There’s a metasong on Last Ticket To Tango called Stranger Things Can Happen. It sums up the album’s origin story: “It’s not too late to be what you might have been / You’re trying to reach your potential / People achieve things later in life / Having desire is essential”.
Daniel Takes A Train are coulda-beens from the mid-80s, whose time in the shallow end of the pop world brought them stories of hob-nobbing with the Pet Shop Boys at the Brits, but sadly no record deal. Now middle-aged and long since moved on to other lives, their early material was rediscovered by a German indie label and released as “lost” album Style, Charm and Commotion in 2018 to a minor flurry of media interest and sell-out gigs. It’s a sweet story, and Last Ticket To Tango is its sequel: them finally getting the chance to release a newly-minted album.
The song then goes on with its self-assessment: “Stranger things can happen / You’ve had your time in the spotlight / Dreaming this is your moment / Sad to say I don’t think so…”
It’s a relief to hear a certain amount of realism about their prospects. Because while it’s genuinely joyful to hear 50-something second-chancers loving making music, it’s a stretch to pitch them as overlooked greats whose rediscovery will rock the world.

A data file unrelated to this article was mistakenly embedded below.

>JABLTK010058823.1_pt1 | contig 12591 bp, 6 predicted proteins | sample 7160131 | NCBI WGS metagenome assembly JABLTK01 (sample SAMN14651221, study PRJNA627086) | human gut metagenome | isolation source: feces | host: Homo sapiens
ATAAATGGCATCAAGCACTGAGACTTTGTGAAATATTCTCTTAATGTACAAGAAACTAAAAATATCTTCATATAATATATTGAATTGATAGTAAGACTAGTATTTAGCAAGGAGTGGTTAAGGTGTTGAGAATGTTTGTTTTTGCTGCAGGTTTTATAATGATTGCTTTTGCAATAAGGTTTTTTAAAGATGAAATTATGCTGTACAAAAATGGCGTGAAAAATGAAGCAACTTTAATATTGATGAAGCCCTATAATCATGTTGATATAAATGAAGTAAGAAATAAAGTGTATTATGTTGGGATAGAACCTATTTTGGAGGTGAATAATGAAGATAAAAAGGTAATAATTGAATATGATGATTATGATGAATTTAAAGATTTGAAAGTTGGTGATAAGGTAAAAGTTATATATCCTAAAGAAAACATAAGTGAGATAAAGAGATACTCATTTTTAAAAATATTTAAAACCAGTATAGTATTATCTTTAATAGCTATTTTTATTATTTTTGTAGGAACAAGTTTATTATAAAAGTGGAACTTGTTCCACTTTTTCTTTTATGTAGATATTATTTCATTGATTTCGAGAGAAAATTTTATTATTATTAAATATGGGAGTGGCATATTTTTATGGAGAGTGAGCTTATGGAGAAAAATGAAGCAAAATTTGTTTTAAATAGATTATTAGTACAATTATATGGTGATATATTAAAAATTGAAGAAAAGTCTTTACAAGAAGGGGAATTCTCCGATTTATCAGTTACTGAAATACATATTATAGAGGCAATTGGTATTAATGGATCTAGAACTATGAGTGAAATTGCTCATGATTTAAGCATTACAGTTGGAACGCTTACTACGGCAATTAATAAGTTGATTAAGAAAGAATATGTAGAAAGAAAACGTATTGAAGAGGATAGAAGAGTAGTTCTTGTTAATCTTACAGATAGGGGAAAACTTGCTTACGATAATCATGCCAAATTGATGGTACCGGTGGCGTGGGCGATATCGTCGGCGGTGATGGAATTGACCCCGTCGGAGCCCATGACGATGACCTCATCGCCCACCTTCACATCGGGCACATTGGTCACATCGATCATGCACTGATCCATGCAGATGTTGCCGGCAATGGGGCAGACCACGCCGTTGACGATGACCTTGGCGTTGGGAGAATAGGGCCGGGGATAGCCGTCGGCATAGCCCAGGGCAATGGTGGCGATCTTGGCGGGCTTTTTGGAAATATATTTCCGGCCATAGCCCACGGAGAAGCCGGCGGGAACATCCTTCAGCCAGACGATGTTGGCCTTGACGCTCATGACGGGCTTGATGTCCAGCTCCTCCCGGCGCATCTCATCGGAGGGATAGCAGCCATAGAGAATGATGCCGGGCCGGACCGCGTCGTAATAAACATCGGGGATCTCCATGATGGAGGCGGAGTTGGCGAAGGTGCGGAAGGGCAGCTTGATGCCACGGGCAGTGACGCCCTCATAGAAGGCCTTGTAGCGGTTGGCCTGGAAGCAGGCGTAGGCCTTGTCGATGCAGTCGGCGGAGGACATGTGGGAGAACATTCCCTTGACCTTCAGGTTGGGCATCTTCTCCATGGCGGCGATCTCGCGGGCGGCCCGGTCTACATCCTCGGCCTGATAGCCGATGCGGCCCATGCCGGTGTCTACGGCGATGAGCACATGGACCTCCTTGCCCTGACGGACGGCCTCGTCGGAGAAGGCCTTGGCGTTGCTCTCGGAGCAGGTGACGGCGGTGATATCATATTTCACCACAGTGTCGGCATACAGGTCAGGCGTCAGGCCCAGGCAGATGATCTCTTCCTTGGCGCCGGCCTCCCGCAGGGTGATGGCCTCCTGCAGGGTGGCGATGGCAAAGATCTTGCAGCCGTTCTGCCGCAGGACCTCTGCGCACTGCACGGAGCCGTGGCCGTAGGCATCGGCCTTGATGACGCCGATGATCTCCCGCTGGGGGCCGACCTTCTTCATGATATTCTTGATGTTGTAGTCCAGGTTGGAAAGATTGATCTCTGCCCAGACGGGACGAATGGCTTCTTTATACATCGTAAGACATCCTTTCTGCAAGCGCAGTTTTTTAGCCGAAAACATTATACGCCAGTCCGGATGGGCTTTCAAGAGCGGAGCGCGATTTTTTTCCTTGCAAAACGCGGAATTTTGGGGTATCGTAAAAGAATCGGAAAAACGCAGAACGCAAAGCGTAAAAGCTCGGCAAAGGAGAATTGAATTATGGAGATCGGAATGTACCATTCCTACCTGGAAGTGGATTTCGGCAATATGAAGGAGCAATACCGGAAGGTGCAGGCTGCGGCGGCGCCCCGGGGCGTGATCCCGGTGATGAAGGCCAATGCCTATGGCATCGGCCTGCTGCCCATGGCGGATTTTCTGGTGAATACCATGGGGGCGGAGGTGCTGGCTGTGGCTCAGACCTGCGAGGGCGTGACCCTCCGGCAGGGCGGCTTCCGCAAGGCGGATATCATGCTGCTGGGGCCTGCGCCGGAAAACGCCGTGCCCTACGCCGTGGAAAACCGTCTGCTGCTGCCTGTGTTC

Their 80sness is totally unreconstructed, even with a 21st century production that removes some of the naive charm of the era. There’s little edge, but they know their way around a tune, and there are hooks that get into you. The low-key ABC-isms of the title track or Song For The Brokenhearted’s sax break are crying out for a cheesy Top of the Pops graphic sequence. It’s all good, clean fun, just anachronistic – the cryogenically preserved sound of 1987 defrosted and unaffected by anything that’s happened since.
Where their old album leaned towards Style Council-esque white soul, this one is a more straightforward pop affair, a contrast best illustrated by two sibling tracks, thematically linked across the decades: The Honeymoon Is Over from their previous album, and Honeymoon on this. Back then they shimmied with a flirty continental rhythm, now they jangle very Englishly. Occasionally, as on the pop-ska of Sleeping With The Enemy, they dally with other genres of the era.
It’s a shame for the band that live music has been knocked on the head, because in the right environment – maybe early afternoon, two beers to the good, at a local music festival – you’d merrily dad- or mum-dance along. On record, they’re more of a pop curio, strictly for genre fans.
As it prepares to execute one final, none-more-80s key change, Stranger Things Can Happen presents what could be a cruel conclusion: “Take the final curtain, it’s time you waved goodbye.” But no, that won’t be necessary. Daniel Takes A Train may not be the old new Smiths, but you’d wish them continued enjoyment of this Indian summer.